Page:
• Discussion of the interdisciplinary approach to practice.
  • Ethics in practice.
  • Discussion of coping strategies and the importance of the family perspective.
  • Attend and participate in seminars.

HDI 604 – Interdisciplinary Leadership Seminar

Four Week Intersession – Summer
Credit: 2 Hours
Course Description: This course will provide a base of core knowledge and experiences in leadership, systems change, strategic planning, proposal development, group facilitation, conflict resolution, and interagency collaboration principles and strategies. These topical areas effectively represent key functions for those who would assume leadership roles in promoting inclusive community supports for person with developmental disabilities and their families. The course will utilize faculty and Institute staff from a wide range of disciplines. Lecture, three hours per week. Prerequisite: Graduate standing and consent of instructor.

Course Objectives: This course will enable the student to:

  • Develop an understanding of leadership functions.
  • Identify relationships between leadership and management functions in organizations.
  • Develop an understanding of collaborative processes in interagency planning and development.
  • Identify key elements of strategic planning.
  • Identify key principles in effecting ‘systems change’ in human service systems at the local, state, and national level.
  • Identify strategies for resolving staff and/or consumer conflicts in human service programs.
  • Identify key components and strategies for effective proposal development.
  • Demonstrate skills needed to function successfully as a member of an interdisciplinary team.
  • Identify effective group facilitation skills in agency and interagency planning.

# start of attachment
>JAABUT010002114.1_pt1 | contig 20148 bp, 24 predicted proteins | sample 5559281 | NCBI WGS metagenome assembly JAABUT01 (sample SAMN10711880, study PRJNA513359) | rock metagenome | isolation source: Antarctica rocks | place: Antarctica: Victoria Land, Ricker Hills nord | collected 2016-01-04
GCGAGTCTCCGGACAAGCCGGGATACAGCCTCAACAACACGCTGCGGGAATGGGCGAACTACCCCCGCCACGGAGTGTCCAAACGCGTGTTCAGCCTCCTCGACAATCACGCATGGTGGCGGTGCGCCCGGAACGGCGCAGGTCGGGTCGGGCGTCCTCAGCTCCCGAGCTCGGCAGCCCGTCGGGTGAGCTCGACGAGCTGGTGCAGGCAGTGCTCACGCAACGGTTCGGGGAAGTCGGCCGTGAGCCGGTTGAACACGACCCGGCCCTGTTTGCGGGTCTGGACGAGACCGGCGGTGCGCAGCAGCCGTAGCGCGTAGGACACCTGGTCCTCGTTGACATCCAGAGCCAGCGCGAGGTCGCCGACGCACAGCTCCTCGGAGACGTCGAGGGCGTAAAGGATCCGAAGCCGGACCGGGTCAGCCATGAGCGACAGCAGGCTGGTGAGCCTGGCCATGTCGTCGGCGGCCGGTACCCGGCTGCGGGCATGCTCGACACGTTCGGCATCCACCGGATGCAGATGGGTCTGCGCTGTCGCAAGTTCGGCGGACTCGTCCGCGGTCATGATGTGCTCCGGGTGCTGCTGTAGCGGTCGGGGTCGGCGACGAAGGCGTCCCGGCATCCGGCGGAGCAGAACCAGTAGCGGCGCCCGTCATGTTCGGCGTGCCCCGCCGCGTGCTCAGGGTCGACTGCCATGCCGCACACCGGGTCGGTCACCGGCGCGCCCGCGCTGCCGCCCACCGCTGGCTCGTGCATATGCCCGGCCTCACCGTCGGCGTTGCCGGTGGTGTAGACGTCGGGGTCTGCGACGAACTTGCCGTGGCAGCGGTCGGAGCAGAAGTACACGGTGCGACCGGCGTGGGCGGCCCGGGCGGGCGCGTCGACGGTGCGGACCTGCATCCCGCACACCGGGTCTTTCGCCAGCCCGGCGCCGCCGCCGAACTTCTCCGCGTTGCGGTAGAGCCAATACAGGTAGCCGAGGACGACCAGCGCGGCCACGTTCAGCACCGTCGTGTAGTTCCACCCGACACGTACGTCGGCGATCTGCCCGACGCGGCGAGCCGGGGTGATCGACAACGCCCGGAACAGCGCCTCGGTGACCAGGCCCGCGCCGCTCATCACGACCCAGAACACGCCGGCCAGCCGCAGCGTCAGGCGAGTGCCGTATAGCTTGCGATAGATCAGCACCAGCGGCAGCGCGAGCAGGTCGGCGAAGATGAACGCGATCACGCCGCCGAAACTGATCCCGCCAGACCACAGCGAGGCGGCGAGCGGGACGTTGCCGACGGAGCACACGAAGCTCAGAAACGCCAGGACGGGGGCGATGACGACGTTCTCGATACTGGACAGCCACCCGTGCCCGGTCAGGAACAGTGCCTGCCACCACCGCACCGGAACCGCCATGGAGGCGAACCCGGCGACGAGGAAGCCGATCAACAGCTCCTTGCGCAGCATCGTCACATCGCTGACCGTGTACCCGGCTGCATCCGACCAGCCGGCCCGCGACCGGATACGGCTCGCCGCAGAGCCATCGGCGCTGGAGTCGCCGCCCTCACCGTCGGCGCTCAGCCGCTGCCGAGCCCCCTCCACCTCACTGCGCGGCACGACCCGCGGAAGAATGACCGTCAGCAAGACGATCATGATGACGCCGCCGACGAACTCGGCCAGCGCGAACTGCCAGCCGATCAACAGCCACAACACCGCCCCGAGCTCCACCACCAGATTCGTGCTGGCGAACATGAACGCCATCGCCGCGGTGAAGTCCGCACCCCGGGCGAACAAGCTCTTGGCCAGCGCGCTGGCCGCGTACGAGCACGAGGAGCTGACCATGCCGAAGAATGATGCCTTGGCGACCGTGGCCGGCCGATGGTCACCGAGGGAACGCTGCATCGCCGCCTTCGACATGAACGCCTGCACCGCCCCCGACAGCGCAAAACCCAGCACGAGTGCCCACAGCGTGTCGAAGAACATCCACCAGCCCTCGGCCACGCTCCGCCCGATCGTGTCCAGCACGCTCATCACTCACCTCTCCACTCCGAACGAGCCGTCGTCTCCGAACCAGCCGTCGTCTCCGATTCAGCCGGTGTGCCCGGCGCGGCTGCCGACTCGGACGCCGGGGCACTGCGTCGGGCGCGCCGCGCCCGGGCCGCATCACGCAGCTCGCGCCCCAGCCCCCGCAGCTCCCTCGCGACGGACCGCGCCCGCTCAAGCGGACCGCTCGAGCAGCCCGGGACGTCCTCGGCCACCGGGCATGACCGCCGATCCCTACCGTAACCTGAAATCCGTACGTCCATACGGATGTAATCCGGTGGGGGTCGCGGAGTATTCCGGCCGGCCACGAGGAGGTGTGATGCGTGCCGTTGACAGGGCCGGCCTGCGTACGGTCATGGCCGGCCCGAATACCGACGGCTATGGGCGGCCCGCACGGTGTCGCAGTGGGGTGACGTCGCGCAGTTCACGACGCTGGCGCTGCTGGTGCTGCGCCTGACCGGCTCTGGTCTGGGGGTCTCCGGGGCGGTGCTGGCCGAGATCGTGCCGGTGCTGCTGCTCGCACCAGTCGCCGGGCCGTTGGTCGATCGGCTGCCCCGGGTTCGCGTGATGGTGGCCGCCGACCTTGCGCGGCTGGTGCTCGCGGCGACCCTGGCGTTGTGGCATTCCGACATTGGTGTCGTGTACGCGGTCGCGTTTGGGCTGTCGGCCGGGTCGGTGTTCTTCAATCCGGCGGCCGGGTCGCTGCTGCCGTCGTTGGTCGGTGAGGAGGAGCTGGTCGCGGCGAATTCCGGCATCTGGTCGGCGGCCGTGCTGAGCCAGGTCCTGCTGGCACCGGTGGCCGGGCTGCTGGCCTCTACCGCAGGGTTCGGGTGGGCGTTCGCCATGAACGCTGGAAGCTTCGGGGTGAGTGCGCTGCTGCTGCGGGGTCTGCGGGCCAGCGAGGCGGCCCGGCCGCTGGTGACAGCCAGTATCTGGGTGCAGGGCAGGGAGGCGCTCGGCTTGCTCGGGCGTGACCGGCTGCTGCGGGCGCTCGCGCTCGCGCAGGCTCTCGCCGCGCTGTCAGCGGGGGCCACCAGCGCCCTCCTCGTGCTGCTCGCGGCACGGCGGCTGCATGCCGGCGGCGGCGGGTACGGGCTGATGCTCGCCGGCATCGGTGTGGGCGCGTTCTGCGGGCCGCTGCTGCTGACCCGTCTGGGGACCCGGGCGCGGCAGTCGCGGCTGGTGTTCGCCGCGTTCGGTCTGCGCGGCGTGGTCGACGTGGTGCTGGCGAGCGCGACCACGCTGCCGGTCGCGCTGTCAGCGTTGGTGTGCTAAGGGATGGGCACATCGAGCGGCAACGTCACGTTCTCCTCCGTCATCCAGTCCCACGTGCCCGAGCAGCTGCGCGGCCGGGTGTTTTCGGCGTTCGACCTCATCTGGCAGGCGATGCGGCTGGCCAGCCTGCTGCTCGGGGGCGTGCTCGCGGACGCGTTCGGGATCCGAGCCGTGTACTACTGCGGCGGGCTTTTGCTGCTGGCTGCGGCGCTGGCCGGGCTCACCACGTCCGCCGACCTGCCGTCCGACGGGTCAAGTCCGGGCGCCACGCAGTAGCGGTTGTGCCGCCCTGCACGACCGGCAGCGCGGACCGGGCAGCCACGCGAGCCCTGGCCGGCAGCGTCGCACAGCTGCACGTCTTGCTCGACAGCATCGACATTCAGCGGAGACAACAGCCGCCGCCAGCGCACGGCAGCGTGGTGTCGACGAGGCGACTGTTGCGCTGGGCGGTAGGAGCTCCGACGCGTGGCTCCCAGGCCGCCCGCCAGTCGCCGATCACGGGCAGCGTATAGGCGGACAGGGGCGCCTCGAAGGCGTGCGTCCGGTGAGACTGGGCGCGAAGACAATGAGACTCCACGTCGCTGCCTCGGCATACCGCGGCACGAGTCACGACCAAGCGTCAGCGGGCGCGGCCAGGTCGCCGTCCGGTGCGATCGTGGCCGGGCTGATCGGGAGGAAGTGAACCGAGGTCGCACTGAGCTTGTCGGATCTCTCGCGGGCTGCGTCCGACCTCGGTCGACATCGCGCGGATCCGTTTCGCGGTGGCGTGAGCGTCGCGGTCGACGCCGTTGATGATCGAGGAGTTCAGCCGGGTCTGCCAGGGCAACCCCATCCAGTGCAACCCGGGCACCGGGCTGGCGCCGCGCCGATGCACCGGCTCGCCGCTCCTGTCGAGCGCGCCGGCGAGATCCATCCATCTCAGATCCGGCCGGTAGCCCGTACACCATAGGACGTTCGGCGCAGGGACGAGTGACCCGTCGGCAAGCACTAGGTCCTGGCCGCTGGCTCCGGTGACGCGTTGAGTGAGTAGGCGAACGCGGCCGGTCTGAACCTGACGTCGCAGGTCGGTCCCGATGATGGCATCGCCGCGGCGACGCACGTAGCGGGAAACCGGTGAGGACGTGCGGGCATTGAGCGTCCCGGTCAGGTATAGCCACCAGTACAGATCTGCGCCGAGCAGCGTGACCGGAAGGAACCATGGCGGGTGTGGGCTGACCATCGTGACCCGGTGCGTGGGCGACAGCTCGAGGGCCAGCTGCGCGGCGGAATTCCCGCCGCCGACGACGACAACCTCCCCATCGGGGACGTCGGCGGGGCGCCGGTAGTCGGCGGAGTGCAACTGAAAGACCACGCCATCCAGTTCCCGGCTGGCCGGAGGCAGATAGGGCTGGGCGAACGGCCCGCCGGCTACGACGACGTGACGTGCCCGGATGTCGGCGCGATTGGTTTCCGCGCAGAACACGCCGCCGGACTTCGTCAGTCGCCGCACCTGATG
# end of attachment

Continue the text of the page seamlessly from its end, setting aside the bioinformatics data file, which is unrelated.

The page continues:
• Develop an understanding of the importance and application of information technology and the related issue of information accessibility.

HDI 605 – Interdisciplinary Leadership Project

Fall and Spring Semesters, Four Week Intersession and Eight Week Summer Session
Credit: 2 Hours
Course Description: This course will include the trainee’s individually designed leadership project. Options for projects include: research, development and preparation of grant applications, development and delivery of inservice training, or development of evaluation plans. As a final requirement for this course, the student will be required to develop a Leadership Project Summary, and make a class presentation on the Leadership Project. Prerequisite: Graduate standing and consent of instructor.

Course Objectives: This course will enable the student to:

  • Participate in a community-based leadership project to create expanded opportunities for persons with disabilities and their families.
  • Integrate the cumulative knowledge and skills obtained over the duration of the IHDI Graduate Certificate in Developmental Disabilities into an important activity of individual interest.
  • Demonstrate the capacity to design and implement an interagency and/or interdisciplinary planning, training, or policy development activity.